Freshman Maanasa Viswanath: India
“Why are the cars moving so fast?” was what eleven-year-old Maanasa Viswanath thought when she came to America. Viswanath moved from India in 2016, just in time to start sixth grade at Jane Lanthrop Stanford Middle School. The American schooling system contrasts sharply with Viswanath’s former education. “School is definitely easier here,” she said. “It was much harder in India because I had a lot of activities that I was balancing with a lot of studying.”
Viswanath also realized that the way material is taught in America is very different than the methods used in India. “What I had to do in India to study for the exams, which I had pretty often, was to memorize everything,” she said.
This contradicted with her learning in the United States. “The way people teach here is just better at getting info into my head,” she said.
Viswanath notes that another major difference between America and India is the lifestyles and cultures. She believes that India was a lot more diverse. “There is no normal day,” she said. “Every day is something or the other. There are so many different cultures there that every day will be a festival for somebody.”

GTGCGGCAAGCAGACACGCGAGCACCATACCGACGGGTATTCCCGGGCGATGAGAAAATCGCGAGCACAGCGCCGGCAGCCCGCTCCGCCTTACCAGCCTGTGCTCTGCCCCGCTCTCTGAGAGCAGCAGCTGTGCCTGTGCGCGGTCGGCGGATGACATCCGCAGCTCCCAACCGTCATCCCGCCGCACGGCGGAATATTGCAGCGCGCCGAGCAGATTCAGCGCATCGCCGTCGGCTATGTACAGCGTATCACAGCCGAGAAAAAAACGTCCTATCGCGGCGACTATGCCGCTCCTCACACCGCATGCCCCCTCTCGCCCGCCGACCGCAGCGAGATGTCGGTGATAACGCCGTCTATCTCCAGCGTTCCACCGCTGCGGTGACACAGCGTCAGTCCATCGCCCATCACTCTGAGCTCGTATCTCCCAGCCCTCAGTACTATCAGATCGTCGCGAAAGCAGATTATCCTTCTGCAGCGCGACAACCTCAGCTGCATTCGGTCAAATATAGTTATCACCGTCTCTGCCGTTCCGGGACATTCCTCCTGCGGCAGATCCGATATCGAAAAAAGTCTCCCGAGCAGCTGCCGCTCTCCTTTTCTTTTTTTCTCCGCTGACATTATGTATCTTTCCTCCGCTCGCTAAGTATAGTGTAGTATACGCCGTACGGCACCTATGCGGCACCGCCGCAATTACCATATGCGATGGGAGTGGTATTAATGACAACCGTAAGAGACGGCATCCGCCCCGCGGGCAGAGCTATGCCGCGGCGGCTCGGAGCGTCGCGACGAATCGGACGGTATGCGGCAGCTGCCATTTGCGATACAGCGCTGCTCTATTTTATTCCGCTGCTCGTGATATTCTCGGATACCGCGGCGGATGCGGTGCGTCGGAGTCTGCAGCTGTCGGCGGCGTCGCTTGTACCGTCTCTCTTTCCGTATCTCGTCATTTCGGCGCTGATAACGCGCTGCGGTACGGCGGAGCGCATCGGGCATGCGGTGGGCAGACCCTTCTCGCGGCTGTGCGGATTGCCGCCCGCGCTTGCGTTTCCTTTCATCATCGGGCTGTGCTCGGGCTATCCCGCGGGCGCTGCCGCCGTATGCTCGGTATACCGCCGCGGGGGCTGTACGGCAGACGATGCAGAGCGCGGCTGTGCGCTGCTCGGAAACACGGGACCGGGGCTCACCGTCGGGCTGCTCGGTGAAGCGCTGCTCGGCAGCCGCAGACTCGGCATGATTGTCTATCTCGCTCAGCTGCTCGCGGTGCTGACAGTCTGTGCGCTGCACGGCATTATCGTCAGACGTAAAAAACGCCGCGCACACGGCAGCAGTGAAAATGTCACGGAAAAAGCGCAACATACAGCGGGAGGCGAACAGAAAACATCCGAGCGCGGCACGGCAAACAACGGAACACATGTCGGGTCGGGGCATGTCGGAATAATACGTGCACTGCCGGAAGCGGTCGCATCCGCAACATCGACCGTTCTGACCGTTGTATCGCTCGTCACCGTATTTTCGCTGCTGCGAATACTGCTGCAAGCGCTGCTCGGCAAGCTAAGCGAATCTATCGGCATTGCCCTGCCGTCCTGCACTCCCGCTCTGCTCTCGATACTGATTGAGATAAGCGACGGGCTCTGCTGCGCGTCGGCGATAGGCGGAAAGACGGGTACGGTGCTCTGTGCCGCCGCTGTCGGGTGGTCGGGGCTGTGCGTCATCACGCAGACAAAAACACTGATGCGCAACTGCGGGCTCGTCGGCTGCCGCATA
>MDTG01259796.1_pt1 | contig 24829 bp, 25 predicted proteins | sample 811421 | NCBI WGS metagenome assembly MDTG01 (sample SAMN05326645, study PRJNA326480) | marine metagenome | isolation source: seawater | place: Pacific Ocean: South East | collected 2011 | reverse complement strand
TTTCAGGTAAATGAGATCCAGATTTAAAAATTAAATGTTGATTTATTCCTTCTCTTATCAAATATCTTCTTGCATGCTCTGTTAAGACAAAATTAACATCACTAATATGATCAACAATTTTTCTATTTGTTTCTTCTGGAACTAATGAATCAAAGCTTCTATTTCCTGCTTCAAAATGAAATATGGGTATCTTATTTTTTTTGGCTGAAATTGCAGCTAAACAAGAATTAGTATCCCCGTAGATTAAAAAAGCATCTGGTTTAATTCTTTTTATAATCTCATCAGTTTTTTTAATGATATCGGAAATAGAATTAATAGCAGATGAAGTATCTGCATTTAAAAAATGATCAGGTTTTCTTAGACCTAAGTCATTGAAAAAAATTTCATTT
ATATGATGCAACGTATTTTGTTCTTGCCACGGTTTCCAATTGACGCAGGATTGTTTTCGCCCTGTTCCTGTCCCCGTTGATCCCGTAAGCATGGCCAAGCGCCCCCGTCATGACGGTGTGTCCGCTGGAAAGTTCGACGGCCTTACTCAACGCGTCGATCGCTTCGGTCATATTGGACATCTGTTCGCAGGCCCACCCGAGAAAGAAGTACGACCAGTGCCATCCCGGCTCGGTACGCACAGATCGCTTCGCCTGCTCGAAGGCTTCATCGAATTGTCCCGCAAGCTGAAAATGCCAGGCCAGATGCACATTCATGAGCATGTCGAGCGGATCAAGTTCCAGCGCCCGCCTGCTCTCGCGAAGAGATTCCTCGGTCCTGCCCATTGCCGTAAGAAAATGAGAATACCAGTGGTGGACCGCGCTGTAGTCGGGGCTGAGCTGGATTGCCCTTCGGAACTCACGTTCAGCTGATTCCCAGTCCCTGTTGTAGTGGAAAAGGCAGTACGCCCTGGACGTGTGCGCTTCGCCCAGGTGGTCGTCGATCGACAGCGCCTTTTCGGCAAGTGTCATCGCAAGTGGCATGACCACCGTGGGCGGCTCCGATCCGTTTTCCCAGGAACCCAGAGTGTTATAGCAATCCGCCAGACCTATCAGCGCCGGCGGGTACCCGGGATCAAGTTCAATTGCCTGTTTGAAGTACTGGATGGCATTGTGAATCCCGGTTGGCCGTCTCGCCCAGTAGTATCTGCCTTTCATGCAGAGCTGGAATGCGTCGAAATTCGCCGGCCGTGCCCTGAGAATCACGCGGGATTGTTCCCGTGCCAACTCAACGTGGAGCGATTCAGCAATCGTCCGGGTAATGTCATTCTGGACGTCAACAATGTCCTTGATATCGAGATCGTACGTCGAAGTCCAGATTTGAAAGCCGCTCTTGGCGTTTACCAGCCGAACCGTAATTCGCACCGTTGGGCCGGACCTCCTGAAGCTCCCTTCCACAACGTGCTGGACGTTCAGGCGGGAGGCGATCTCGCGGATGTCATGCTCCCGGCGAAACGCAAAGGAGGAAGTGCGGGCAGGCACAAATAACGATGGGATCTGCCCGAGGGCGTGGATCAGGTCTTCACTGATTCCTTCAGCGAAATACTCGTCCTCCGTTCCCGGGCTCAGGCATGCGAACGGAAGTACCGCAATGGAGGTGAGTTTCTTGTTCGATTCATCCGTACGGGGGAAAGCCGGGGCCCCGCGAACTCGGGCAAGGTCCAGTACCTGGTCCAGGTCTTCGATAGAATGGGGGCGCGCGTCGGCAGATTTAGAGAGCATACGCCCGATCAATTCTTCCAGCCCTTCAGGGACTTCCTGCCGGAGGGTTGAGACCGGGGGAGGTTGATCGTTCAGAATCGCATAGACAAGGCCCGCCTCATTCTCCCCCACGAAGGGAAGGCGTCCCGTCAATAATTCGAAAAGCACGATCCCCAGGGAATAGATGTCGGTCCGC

For Viswanath, the hardest part of living in America is the separation from her family. With India more than twelve hours ahead of America, there really is no good time to contact them. “It’s midnight for them when I want to talk,” she said.
Viswanath reflects back on the day she moved. “I was super scared,” she said with a laugh. This conflicts with her thoughts about America now. “Now I’m so happy I moved,” she said
This is because the safety procedures are different here. “Everything is so much easier here. I can actually be independent,” she said. “If I go back to India now, I can’t go outside on my own.”